How To Play Go

The oldest board game in the world is Go, a game where two players compete for territory.You can learn the rules in a few minutes.Go is considered an art by many, the game’s almost infinite variations stumped even the most advanced computers until recently.Learning to play takes time and practice.This ancient, intriguing, and clever game should be familiar to you.

Step 1: The standard 19×19 grid is used.

There are 19 lines.You can make a grid yourself.Smaller boards are sometimes used.13×13 or 9×9 boards are often used for quicker games.The points should be spread out evenly on the board.They are referred to as “star points” and are used for handicap games.

Step 2: There are 361 black and white stones.

This amount is for a game.The number is related to the amount of intersection on the board.If you are playing on a small board, use less stones.Black plays with more stones than white.Black makes the first move.In bowls, keep the stones next to the board.

Step 3: The moves are alternate.

Black starts first.There is a T-Intersection where stones can be placed.Unless captured and removed, a stone cannot be moved.

Step 4: Acquire land.

Territory is an empty intersection that is surrounded by stones of the same color.The intersection that is completely surrounded is worth one point.The bigger the territory, the more points you gain.There are Corners that can be used as a border.If you place a stone inside your own territory, you will lose a point.

Step 5: Capture.

To capture your opponent’s pieces, connect your stones together.Stones of the same color are said to be connected.The connection can be horizontal or vertical, but not diagonal.The players pieces should be filled with points around them.They should be removed from the board and kept in a separate pile.There are no empty spaces in the border.

Step 6: When all territory is claimed, finish the game.

The game is over when both players pass.Determine how many points each color guard has.Place captured stones in the other team’s territory.Their score is reduced because of lost intersections.A captured stone is worth two points.One point was taken away from your opponent’s score and another from the empty space surrounding them.The game is a battle of wits.One has to think defensively while gaining territory.

Step 7: Know what your terms are.

There are many words to know about this ancient Chinese game adopted by the Japanese.Liberty is a state in which a piece can be captured in the next move.It’s a good thing!Capture is not possible if a single group has two eyes, as not all the empty space can be filled by the opponent.Ko is a situation in which a stone about to make a capture can be immediately recaptured, which would repeat the situation over and over again.It is not possible to capture immediately after a ko.In a given position, Sente is playing first.Gote is playing second and giving up an advantage in a position.

Step 8: Look for an opponent.

A better teacher and example can be found in someone who is well-versed in the game.On an online go-server, you can look for a game.For face-to-face games, look for a local chapter of the AGA, or your national Go organization.Go clubs can be found on websites.The Go server list is for online games.The break base for IGS KGS OGS is 361points.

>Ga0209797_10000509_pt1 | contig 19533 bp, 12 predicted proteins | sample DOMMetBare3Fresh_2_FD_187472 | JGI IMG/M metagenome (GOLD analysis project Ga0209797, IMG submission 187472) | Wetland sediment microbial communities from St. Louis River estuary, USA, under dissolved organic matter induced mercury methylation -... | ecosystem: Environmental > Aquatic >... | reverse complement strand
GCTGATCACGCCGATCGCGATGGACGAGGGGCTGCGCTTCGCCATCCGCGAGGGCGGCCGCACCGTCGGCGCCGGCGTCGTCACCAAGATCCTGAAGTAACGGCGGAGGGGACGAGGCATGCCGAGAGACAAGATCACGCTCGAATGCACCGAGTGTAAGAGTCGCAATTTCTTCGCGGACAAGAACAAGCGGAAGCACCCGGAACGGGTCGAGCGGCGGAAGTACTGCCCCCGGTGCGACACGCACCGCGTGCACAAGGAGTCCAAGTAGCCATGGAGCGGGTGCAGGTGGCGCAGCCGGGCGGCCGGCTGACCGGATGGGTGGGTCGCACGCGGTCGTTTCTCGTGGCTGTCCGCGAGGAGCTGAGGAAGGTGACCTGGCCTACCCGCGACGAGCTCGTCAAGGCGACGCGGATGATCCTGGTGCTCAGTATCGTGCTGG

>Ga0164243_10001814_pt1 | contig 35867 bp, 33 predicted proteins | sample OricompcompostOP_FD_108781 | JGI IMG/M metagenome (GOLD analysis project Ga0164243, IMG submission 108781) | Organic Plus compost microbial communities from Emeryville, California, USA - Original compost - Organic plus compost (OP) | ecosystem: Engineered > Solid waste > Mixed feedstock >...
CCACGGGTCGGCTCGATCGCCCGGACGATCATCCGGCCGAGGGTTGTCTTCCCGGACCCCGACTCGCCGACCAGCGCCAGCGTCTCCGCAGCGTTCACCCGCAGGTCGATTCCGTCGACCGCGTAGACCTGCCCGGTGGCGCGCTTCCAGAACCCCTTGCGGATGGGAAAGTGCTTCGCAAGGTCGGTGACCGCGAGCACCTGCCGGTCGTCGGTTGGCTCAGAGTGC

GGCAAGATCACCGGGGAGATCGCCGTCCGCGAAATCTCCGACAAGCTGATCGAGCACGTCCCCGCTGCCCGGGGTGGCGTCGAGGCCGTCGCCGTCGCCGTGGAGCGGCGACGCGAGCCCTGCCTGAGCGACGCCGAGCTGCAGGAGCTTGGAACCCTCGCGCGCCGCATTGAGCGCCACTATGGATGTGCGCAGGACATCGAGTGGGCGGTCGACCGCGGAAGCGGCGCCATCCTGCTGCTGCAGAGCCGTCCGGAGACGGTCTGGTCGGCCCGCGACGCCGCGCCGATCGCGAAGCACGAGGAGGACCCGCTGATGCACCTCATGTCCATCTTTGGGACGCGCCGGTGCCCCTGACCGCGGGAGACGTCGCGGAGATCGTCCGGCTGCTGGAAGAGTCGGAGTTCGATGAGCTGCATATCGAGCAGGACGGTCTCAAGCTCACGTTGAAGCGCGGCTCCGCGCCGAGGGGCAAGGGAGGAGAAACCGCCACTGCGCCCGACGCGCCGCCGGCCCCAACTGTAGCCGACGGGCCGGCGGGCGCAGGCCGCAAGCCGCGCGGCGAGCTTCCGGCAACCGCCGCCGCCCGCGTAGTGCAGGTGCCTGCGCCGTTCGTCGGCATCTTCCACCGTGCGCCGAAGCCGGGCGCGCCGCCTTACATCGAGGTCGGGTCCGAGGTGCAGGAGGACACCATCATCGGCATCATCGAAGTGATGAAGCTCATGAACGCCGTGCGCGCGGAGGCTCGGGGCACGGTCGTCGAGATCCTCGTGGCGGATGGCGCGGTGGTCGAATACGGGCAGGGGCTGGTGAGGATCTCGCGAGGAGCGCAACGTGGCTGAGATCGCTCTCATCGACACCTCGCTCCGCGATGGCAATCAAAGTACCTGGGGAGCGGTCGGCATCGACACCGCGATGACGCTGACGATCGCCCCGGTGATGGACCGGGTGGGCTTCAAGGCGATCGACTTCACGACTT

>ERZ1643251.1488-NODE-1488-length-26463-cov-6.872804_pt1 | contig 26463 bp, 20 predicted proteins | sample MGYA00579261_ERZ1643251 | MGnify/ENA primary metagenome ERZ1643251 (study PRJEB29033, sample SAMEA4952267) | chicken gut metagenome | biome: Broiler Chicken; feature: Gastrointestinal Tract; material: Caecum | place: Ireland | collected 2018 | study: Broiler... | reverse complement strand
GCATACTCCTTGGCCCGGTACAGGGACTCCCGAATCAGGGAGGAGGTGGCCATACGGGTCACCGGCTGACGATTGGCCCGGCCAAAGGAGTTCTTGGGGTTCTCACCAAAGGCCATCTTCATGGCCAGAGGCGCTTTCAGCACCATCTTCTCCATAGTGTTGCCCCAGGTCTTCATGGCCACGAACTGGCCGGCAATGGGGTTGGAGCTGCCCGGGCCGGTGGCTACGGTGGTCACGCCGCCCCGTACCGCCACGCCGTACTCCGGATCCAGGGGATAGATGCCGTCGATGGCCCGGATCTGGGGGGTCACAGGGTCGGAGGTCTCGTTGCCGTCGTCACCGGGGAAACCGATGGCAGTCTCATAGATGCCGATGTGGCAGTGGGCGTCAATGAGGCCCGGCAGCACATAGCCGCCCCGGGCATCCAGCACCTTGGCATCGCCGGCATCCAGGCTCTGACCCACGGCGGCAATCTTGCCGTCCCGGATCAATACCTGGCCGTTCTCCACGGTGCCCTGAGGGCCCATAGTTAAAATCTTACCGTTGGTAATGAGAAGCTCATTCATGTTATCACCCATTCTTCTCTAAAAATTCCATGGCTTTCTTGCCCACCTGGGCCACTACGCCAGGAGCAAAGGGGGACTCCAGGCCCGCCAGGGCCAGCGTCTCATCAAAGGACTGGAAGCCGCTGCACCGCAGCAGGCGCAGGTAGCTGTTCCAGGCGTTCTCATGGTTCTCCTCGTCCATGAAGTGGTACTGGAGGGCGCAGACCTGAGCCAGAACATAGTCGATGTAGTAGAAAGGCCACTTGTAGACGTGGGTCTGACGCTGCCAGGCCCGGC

Step 9: Pick a color to start the game.

In a handicap game, the stronger player takes white, and black places handicap stones on the star points before white answers.The colors are determined by chance.Since black has an advantage by playing first, white is compensated by taking the amount of additional points added to white’s score at the end of the game.Most tournaments use values between 5 and 8 points.A fractional value like 6.5 can be used to avoid ties.Western go players usually play by Japanese rules.

Step 10: The first stone should be placed.

The player should have black stones.It goes in the upper right hand.The initial move stakes out which side the player is on.The first move in a handicap game is handicap stones.

Step 11: The people are alternating playing stones.

The pieces are placed at the intersection of the grid, not the empty spaces on the board.If there is no benefit to making a move, either player may pass.The passing signals a desire to end the game.The game is over if both players pass.

Step 12: You should decide on your strategy.

You can either claim the most territory or invade your opponent’s territory and turn them into prisoners.If a player places a stone that removes the last liberty from a connected group of the opponent’s stones, that group is dead and is removed from the board.The exception to the rule is that you can only capture one stone at a time, without playing elsewhere first.The “ko” means “eternity” in Japanese and is needed to prevent games from ending.

Step 13: When both players pass, the game is over.

There is no advantage to laying another stone.The player with the most territory wins.The board should be placed in the opponent’s territory to decrease the score.

Step 14: You have to score the game.

Area counting or territory counting can be used.Both players have made the same number of non-passing moves.In Japan and most western go players, each color fills in their opponent’s territory with prisoners of that color captured earlier in the game.Their score is based on the empty intersection in their territory.White then adds something.Each color has a point for each living stone of that color and an empty intersection within their territory.White then adds something.Both methods of scoring end up with the same result, but they may vary by a point.